Arsenal in the 30s. November 1931: Chapman’s exasperation with keepers

By Tony Attwood

This is the 16th episode in our series on Arsenal in the 1930s.  There is a full index of the previous articles at the end of this piece.

Having won the FA Cup in 1930 and the League in 1931 with a record number of points, Arsenal had entered the 1931/2 season with the solid feeling that this was the team of the 1930s.   And yet by the end of October it was looking more as if recently promoted Everton were that team.

Arsenal’s November started with a match against Newcastle in 13th place, a team that had lost their game on the last day of October, 8-1 away to Everton. There was a feeling in the air that Arsenal needed to be matching the club that had already scored 17 more goals than Arsenal in just 13 games.

In fact Arsenal lost to Newcastle on 7 November 3-2.  Parkin made one of his rare appearances stepping in for Jones, but otherwise the team was the standard XI. However both Roberts at centre half and Jones playing in the right half position sustained injures which totally disrupted the team.

In the formation that was being used Roberts would command the central area of the goal, and when breaking up an attack would make the short pass to Jones, who had the rare ability of immediately being able to pick out the forward pass to launch another counter movement.  With both of them struggling, Arsenal were indeed hampered.

Lambert and Jack scored, but the result was a real blow to visions of Arsenal retaining the title as the club dropped to 5th in the league.

On 11 November Arsenal flew to Paris for the match against Racing Club to Paris which Arsenal won 3-2.  The first team was used except for Lambert, Roberts and John.  This was the second in the long running series of games against Racing.

Away from football there was one interesting moment on 12th November, when the Abbey Road recording studios were opened by Sir Edward Elgar.  I wonder what he might have thought of what happened there later.

Back with the football what was absolutely necessary after that was a strong performance against West Ham on 14 November at home, and this at least was duly delivered, with a 4-1 win in front of 41,028.   Haynes and Male came in at 5 and 6 replacing  Roberts and John.  Jack got a hattrick and Hulme the other.

However the score was still only considered as the least Arsenal could do as West Ham themselves had just lost their last two games (away to Derby and at home to West Brom) by 5-1 each time, and languished in 18th.

Also it was duly noted that there was no letting up by the remarkable goal scoring machine that Everton had now become, for although on 7 November Everton had only managed a 0-0 draw with Huddersfield on 14 November they bashed Chelsea 7-2.

So on to the Arsenal match against Chelsea, and it was the Newcastle story all over again.  Everton had thumped Newcastle, and then Arsenal lost.  Then Everton smashed Chelsea, and Arsenal … lost.  This time 1-2 at Stamford Bridge.  It was only Chelsea’s fourth win of the season.

The major change to the Arsenal line up was in goal.  Harper who had started the season had now left for Plymouth, and Chapman had become increasing unhappy with Preedy through the defeats at Newcastle and Grimsby.  So out he went and in came Frank Moss, the third keeper of the season.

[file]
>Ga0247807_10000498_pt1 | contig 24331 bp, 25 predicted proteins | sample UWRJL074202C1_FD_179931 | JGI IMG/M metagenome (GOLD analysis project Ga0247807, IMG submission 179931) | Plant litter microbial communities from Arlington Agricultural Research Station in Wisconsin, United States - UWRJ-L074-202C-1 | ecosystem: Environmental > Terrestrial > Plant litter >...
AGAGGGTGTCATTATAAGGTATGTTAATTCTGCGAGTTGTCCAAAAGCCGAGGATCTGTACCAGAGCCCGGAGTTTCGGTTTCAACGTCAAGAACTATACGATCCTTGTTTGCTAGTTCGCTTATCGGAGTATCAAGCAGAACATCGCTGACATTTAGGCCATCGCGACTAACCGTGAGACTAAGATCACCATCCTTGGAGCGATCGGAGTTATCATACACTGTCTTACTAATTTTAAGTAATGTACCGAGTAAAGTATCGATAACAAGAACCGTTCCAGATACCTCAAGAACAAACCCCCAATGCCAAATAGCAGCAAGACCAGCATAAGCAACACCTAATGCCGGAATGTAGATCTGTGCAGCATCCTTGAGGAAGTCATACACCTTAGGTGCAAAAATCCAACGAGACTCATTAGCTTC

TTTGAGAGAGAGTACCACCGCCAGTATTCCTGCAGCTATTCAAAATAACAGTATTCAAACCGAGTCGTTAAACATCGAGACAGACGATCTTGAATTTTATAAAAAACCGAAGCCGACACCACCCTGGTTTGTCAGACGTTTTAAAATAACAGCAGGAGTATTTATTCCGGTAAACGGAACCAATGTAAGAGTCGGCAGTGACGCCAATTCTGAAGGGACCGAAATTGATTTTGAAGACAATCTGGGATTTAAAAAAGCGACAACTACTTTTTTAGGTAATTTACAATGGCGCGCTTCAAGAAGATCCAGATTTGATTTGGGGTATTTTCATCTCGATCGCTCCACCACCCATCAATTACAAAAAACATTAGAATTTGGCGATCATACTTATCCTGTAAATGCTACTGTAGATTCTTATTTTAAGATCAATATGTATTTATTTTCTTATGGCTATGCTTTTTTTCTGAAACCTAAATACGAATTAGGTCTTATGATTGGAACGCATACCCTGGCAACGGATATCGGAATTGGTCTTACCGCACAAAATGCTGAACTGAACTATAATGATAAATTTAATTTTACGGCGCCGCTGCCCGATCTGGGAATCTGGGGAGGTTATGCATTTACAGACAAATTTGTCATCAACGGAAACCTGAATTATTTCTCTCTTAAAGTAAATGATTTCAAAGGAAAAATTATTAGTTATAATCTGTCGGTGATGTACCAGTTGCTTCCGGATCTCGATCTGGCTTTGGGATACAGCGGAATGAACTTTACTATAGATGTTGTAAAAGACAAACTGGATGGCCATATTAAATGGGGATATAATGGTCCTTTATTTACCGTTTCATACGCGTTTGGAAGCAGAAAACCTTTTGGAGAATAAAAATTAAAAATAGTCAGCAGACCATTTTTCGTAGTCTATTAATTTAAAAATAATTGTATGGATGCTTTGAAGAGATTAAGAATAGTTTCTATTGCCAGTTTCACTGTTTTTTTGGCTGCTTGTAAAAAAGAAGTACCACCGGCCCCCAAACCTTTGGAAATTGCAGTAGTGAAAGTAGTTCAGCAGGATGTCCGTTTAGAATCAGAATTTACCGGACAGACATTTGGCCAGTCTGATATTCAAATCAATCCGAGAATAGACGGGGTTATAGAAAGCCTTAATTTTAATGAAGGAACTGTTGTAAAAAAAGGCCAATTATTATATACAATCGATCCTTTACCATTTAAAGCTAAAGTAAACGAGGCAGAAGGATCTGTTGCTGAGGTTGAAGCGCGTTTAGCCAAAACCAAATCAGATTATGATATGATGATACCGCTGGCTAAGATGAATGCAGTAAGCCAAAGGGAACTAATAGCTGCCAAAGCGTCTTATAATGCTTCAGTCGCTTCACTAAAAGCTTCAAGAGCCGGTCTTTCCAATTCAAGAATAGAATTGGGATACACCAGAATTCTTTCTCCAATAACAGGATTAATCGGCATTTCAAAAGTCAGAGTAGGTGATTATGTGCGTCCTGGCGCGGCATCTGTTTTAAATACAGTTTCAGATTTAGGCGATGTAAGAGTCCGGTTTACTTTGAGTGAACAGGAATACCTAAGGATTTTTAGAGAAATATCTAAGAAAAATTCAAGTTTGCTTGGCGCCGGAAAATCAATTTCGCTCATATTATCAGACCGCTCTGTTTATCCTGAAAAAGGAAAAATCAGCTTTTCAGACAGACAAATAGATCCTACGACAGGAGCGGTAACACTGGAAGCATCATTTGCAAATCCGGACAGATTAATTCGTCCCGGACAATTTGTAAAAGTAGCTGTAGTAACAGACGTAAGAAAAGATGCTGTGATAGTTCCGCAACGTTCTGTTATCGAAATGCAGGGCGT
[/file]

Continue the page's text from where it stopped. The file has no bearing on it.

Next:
Frank Moss had just arrived from Oldham on 20 November, having played for them just 29 times over an 18 month spell, having been with Preston for a season before that.  And straight into the team he went one day after signing.

With no preparation for being in the team and not even knowing who everyone was, it was always bound to be difficult, not least because Haynes and Male were dropped, Seddon came in at centre half and John returned at left half.

Indeed there was not any relief elsewhere for distraught Arsenal fans.  Everton had won yet again (although this time only by 2-1 at Grimsby) and Tottenham in the second division had beaten Port Vale 9-3.

So onto the last game of the month – Liverpool at home.  Liverpool were on a good run having had victories in five of the last six games scoring 16 goals along the way and rising up to fifth – one place above Arsenal.  Their last match was a 4-3 win over Manchester City.

And with Arsenal seemingly having difficult beating some lower teams Arsenal duly thrashed Liverpool 6-0 in front of a very modest 29,220.   Jack got two, Lambert three and Hulme the other.

Noticeably the team was back to its original eleven, save for the replacement of the keeper.  It was exactly what had happened the season before.  And it was the same ten outfield players.

Unfortunately any joy that might have been felt around Highbury was short lived as news of yet another extraordinary Everton win came in as they beat Leicester 9-2.   Tottenham won away 1-2 at Millwall.

Here’s the regular table on the month’s games for Arsenal, using the same table as each month through this series.

Date Opponent Op Pos H/A Result Pos Pts Crowd AC
 7.11.31 Newcastle Utd 13 A  2-3 5 17 28,949 30,366
14.11.31 West Ham Utd 18 H 4-1 4 19 41,028 40,547
21.11.31 Chelsea 20 A 1-2 6 19 64,427 32,230
28.11.31 Liverpool 5 H 6-0 4 21 29,220 40,547
  • Op pos, is the league position of the opposition before the game
  • Pos is Arsenal’s position after the game
  • AC is the average crowd for the home team through the season, providing a comparison between the crowd on that day and and the norm expected by the home side.

So the month ended like this…

The current series being researched and published is Arsenal in the 1930s.  Here are the articles so far.


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